WHO Report Finds No Public Health Risks or Abuse Potential for CBD

WHO Report Finds No Public Health Risks or Abuse Potential for CBD

According to a preliminary WHO report published last month, naturally occurring CBD is safe and well tolerated in humans, and is not associated with any negative public health effects.

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December 12, 2017

A World Health Organization (WHO) report has found no adverse health outcomes but rather several medical applications for cannabidiol, a.k.a. CBD, despite U.S. federal policy on this cannabinoid chemical.

According to a preliminary WHO report published last month, naturally occurring CBD is safe and well tolerated in humans (and animals), and is not associated with any negative public health effects [PDF].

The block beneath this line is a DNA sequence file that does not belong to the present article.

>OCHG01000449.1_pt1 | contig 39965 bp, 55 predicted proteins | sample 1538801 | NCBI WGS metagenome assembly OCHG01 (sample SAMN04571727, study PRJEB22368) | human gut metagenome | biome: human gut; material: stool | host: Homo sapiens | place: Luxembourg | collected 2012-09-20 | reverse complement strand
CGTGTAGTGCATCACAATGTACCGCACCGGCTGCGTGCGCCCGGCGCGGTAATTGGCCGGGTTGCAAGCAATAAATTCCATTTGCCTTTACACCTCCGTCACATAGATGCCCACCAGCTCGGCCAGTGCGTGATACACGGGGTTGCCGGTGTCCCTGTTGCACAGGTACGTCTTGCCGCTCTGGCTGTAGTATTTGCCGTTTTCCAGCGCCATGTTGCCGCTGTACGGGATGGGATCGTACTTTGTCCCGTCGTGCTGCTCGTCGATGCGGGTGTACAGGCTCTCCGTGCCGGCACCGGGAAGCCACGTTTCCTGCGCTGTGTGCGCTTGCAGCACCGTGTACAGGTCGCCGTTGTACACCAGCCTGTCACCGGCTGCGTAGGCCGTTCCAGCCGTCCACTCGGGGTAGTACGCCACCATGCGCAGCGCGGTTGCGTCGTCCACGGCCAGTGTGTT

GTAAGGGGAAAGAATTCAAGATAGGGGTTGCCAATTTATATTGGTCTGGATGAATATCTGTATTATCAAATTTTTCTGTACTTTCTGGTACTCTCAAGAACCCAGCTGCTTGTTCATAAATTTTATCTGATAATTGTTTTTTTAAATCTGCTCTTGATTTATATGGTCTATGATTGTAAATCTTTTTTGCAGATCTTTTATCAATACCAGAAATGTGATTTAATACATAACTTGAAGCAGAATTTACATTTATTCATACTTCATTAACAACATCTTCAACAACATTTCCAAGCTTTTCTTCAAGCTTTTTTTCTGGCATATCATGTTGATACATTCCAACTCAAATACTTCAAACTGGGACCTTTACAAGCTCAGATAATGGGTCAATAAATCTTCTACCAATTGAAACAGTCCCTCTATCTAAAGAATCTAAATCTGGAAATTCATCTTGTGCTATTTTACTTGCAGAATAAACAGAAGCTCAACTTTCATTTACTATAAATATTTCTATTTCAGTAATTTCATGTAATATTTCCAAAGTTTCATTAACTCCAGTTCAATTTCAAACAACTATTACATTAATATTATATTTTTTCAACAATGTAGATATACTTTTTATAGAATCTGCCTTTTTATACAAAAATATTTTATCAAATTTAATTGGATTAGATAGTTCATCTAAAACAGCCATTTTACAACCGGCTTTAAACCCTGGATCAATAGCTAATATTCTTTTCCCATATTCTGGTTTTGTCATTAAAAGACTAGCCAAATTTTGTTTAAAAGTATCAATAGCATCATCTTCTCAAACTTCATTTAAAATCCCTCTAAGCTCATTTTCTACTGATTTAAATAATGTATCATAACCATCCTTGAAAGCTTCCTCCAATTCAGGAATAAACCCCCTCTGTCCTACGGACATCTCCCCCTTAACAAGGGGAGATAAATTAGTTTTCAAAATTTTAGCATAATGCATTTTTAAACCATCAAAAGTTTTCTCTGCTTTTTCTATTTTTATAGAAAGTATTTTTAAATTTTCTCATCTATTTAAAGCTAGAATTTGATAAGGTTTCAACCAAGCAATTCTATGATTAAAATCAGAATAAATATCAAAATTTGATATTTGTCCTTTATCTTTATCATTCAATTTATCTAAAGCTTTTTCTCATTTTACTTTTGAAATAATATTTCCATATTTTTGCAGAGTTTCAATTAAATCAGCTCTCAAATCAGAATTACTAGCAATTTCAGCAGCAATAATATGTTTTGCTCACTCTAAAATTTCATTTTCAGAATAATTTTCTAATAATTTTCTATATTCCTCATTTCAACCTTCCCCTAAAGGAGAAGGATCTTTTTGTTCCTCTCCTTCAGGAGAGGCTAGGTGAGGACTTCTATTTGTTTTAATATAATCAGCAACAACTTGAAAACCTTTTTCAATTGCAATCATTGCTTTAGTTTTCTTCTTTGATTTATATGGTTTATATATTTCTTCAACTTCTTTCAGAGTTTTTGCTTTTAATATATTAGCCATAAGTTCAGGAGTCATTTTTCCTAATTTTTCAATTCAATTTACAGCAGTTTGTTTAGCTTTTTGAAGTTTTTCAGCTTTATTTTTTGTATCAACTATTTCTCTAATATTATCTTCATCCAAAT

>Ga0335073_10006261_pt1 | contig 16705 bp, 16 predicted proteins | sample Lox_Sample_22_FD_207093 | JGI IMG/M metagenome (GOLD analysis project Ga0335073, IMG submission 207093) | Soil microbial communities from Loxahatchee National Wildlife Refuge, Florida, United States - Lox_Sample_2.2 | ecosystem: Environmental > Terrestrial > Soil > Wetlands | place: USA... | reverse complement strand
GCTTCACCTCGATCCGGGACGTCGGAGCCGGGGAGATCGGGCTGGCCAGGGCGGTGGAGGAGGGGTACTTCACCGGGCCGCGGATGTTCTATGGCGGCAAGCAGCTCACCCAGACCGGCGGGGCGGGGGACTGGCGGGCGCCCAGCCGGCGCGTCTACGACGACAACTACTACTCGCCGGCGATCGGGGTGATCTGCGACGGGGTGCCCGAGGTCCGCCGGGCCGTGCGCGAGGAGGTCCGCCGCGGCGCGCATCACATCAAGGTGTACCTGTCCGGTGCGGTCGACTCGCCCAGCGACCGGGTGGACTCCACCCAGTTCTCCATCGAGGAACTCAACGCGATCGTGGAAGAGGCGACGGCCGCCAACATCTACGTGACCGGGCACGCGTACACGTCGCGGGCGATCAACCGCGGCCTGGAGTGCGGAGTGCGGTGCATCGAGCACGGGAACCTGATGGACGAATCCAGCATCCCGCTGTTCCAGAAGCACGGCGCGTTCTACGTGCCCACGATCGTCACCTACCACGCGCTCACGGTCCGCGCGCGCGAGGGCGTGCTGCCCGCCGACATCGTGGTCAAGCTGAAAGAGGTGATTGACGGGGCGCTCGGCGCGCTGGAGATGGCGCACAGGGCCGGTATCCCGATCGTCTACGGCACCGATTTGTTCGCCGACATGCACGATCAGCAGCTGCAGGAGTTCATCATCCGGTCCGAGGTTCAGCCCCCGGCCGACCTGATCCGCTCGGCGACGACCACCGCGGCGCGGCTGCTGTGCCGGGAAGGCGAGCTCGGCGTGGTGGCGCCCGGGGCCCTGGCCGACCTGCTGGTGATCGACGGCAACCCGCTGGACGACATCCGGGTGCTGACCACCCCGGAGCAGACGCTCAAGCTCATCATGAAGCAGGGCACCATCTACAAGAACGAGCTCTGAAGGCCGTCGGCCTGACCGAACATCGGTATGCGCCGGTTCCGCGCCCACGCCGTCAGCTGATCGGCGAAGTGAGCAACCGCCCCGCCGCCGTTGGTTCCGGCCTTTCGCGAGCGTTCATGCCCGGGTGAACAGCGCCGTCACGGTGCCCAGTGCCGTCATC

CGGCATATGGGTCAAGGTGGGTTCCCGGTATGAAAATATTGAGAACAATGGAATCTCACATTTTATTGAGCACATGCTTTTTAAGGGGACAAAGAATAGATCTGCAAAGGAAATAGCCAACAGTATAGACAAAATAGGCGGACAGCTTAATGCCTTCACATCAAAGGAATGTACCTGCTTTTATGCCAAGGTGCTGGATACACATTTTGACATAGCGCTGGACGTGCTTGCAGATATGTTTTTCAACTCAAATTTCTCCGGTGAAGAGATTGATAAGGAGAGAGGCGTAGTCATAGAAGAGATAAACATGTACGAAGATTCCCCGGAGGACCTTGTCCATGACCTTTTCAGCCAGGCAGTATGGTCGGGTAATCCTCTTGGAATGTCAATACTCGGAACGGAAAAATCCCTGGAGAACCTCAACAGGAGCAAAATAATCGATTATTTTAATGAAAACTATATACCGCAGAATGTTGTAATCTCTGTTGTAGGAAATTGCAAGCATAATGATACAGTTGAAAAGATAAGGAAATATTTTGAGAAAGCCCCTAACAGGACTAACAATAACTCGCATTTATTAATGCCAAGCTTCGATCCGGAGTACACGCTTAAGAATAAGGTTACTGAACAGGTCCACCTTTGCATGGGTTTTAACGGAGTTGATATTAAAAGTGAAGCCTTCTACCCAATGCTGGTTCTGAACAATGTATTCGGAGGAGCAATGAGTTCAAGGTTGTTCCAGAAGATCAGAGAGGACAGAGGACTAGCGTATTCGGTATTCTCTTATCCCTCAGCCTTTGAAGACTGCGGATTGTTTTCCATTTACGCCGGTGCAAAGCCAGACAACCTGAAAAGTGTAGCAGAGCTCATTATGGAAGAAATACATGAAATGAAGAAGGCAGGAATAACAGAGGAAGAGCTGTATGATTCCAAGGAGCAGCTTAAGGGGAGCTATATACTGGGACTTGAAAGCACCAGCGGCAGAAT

Experts further stated that CBD, a non-psychoactive chemical found in cannabis, does not induce physical dependence and is "not associated with abuse potential." The WHO also wrote that, unlike THC, people aren't getting high off of CBD, either.

RELATED: Food and Drug Administration (FDA) Notice Calls CBD “Beneficial”

 "To date, there is no evidence of recreational use of CBD or any public health related problems associated with the use of pure CBD," they wrote. In fact, evidence suggests that CBD mitigates the effects of THC (whether joyous or panicky), according to this and other reports.

The authors pointed out that research has officially confirmed some positive effects of the chemical, however.

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